Several other childhood reports of later scientists were discussed by Stenhoff (1999): J. C. Bass 1938 at Murree Hills, India; Jack Katzenstein at Shreveport, USA; Harrison Matthews 1916/1917 at Clifton/Bristol, UK; F. J. Hiorns 1939/1940 at Kings Thorpe Grove, UK; James L. Guthrie 1944; and A. T. Donaldson 1963/1964 at Reading, UK. Also, Leonard B. Loeb 1898/1899 at Springfield, USA (Humphreys, 1936). Domokos Tar saw ball lightning as physics student, 1954, at the Budapest Margaret Island (Tar, 2006). In Bychkov's Russian case files (2020), there are also the short reports of Alexander N. Kabanov 1954, Chimkent, south Kazakh Republic, and Vladimir A. Ivanov 1982, Moscow region.
Weather observers of meteorological stations are trained and predestined to see and report transient weather phenomena. From January 1874 to June 1888, the Harvard College Observatory was manned on Pikes Peak, Colorado, USA, for daily weather observations (Greely and Pickering, 1889). In their daily journal, a lightning strike at 500 ft (152 m) northeast was recorded on 16 June 1876, at 17:30 LT, which affected the observer who sat on a rock outside so that he felt aftereffects for another 15 min. “An assistant, sawing wood in the shed at the time, received a similar shock, and says that a ball of lightning appeared to pass through the storeroom and woodshed in which he was working, leaving a strong sulfurous smell.” The daily journal records another lightning strike on 12 August 1879, at 17:40 LT: “a bolt of lightning went through an arrester with the report of a rifle, throwing a ball of fire across the room against the stove and tin sheathing.” At 18:35 LT a second strike damaged window, anemometer and telegraph wires. Both reports give no details of the objects. Pikes Peak with 4302 m is the highest summit in the southern Front Range of the Rocky Mountains.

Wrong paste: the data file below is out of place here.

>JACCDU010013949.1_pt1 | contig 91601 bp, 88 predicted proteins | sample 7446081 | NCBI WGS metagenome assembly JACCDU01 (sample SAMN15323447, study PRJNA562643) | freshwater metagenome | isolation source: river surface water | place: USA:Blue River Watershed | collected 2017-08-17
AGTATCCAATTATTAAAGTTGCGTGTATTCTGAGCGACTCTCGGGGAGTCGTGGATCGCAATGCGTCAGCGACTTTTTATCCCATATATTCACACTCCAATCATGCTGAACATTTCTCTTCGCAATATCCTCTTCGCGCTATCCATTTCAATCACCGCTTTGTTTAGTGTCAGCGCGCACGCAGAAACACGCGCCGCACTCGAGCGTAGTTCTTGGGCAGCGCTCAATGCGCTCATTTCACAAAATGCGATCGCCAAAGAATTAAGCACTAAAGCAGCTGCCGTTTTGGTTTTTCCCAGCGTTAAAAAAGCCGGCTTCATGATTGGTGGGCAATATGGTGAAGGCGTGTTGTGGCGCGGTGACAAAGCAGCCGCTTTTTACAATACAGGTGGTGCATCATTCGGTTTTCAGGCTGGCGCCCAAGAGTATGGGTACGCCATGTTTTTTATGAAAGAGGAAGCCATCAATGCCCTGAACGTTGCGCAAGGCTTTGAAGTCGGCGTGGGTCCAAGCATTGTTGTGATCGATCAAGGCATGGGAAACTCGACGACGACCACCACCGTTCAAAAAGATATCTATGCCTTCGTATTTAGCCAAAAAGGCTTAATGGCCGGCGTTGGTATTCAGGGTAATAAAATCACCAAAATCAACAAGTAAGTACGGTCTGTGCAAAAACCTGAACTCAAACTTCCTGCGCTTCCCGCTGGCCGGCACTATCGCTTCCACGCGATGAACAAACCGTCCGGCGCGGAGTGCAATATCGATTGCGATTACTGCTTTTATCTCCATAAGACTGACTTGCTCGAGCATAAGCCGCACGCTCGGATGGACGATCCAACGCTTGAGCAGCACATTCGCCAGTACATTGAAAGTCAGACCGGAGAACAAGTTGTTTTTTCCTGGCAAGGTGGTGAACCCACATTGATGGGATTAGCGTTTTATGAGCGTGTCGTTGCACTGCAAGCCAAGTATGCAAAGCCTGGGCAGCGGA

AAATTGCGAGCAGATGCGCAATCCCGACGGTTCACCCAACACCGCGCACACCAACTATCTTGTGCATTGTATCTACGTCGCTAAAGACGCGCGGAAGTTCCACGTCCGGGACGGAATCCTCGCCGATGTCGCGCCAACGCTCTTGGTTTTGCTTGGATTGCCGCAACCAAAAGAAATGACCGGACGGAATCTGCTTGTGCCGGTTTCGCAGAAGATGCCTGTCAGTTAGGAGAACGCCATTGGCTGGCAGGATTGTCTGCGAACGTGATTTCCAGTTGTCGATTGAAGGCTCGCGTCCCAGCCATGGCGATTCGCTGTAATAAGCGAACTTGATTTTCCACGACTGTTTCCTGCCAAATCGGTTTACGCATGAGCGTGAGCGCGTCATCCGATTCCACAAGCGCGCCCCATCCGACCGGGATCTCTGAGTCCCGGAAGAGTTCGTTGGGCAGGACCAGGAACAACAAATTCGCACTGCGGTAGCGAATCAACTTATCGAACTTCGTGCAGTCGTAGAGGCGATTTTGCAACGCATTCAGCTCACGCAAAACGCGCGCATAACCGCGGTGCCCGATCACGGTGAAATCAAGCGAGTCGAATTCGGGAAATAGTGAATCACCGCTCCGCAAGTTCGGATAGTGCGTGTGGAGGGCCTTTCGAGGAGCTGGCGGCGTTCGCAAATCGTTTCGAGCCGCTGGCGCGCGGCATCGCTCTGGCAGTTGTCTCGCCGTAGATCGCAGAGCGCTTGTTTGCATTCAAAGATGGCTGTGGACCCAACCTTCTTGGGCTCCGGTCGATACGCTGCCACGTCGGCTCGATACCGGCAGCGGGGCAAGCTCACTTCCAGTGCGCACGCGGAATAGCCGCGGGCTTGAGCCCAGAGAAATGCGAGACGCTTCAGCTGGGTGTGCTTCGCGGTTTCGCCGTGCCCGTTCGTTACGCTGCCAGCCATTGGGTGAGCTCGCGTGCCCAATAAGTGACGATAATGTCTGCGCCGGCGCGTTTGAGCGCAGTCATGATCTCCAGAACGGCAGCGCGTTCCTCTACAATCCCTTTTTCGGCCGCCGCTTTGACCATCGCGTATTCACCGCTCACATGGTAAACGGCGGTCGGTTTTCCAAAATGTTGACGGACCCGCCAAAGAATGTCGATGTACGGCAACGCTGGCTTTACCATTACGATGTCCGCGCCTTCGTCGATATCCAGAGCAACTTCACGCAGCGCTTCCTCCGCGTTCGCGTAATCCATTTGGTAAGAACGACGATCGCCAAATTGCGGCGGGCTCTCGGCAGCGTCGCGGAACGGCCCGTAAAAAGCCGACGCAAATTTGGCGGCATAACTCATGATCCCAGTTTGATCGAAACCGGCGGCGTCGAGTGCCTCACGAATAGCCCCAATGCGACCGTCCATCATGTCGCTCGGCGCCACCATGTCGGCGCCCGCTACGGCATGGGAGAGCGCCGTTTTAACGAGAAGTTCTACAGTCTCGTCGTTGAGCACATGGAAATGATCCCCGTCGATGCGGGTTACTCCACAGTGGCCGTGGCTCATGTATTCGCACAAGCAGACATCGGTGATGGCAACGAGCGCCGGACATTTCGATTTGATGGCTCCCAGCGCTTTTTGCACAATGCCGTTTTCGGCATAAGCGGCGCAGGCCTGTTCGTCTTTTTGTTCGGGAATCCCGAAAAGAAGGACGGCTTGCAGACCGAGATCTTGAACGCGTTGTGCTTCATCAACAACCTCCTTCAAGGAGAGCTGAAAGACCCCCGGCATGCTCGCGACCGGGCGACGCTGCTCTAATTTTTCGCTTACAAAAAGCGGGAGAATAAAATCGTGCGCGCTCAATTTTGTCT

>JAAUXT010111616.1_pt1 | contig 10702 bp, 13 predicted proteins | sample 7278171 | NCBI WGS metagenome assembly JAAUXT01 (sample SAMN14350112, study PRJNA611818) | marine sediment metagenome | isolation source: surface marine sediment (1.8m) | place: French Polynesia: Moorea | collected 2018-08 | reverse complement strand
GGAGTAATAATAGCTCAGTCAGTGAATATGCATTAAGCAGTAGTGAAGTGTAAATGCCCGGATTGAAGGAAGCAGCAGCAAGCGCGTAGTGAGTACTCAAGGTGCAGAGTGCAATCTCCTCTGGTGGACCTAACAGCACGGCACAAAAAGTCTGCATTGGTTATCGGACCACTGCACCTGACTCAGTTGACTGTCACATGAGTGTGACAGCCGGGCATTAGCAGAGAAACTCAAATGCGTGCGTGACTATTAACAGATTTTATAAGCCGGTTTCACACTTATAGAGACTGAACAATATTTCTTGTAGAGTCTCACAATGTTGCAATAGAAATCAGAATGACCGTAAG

On 15 April 1916, 18:20 LT, the summit and weather station of Puy de Dôme, a 1465 m high old volcano of Massif Central, Auvergne, France, were in fog, and weather observer Antoine Haynard was sitting at the telegraph when lightning damaged the set and gave him a shock. Looking out the south window, he saw at the same time ball lightning “with a little blurry outline that became oval and burst throwing `tongues of fire' in all directions”. At around 18:30 and 18:50, two more events occurred (Mathias, 1916) in the same shape and procedure as the first one. Physicist Ėmile Mathias, since 1910 director of the Puy de Dôme Observatory and professor at the Clermont-Ferrand science faculty, wrote an event report to the French Academy of Sciences. No other lightning was observed at that day. All objects appeared at the same point to the south, at first floor height of the observatory, had less than full moon size, were stationary, and lasted 2–3 s before exploding. They were mauve white and “burst with the sound of a strong whip, projecting in all directions a light which lit the apartments”. Objects two and three were seen from the kitchen by Antoine Heynard, his wife, and eldest son Francisque Heynard (Mathias, 1916).